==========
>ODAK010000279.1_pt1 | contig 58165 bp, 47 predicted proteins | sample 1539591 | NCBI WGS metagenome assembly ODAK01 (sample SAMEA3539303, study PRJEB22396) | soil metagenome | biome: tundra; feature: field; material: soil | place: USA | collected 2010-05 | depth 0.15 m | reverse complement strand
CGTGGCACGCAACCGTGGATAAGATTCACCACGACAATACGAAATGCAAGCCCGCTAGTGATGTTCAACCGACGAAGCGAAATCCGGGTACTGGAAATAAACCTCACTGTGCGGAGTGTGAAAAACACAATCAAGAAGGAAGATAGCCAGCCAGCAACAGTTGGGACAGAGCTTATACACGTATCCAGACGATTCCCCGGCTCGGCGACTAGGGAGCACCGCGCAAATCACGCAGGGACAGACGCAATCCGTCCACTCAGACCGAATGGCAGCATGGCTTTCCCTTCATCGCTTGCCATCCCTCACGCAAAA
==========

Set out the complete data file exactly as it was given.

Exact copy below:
>ODAK010000279.1_pt1 | contig 58165 bp, 47 predicted proteins | sample 1539591 | NCBI WGS metagenome assembly ODAK01 (sample SAMEA3539303, study PRJEB22396) | soil metagenome | biome: tundra; feature: field; material: soil | place: USA | collected 2010-05 | depth 0.15 m | reverse complement strand
CGTGGCACGCAACCGTGGATAAGATTCACCACGACAATACGAAATGCAAGCCCGCTAGTGATGTTCAACCGACGAAGCGAAATCCGGGTACTGGAAATAAACCTCACTGTGCGGAGTGTGAAAAACACAATCAAGAAGGAAGATAGCCAGCCAGCAACAGTTGGGACAGAGCTTATACACGTATCCAGACGATTCCCCGGCTCGGCGACTAGGGAGCACCGCGCAAATCACGCAGGGACAGACGCAATCCGTCCACTCAGACCGAATGGCAGCATGGCTTTCCCTTCATCGCTTGCCATCCCTCACGCAAAA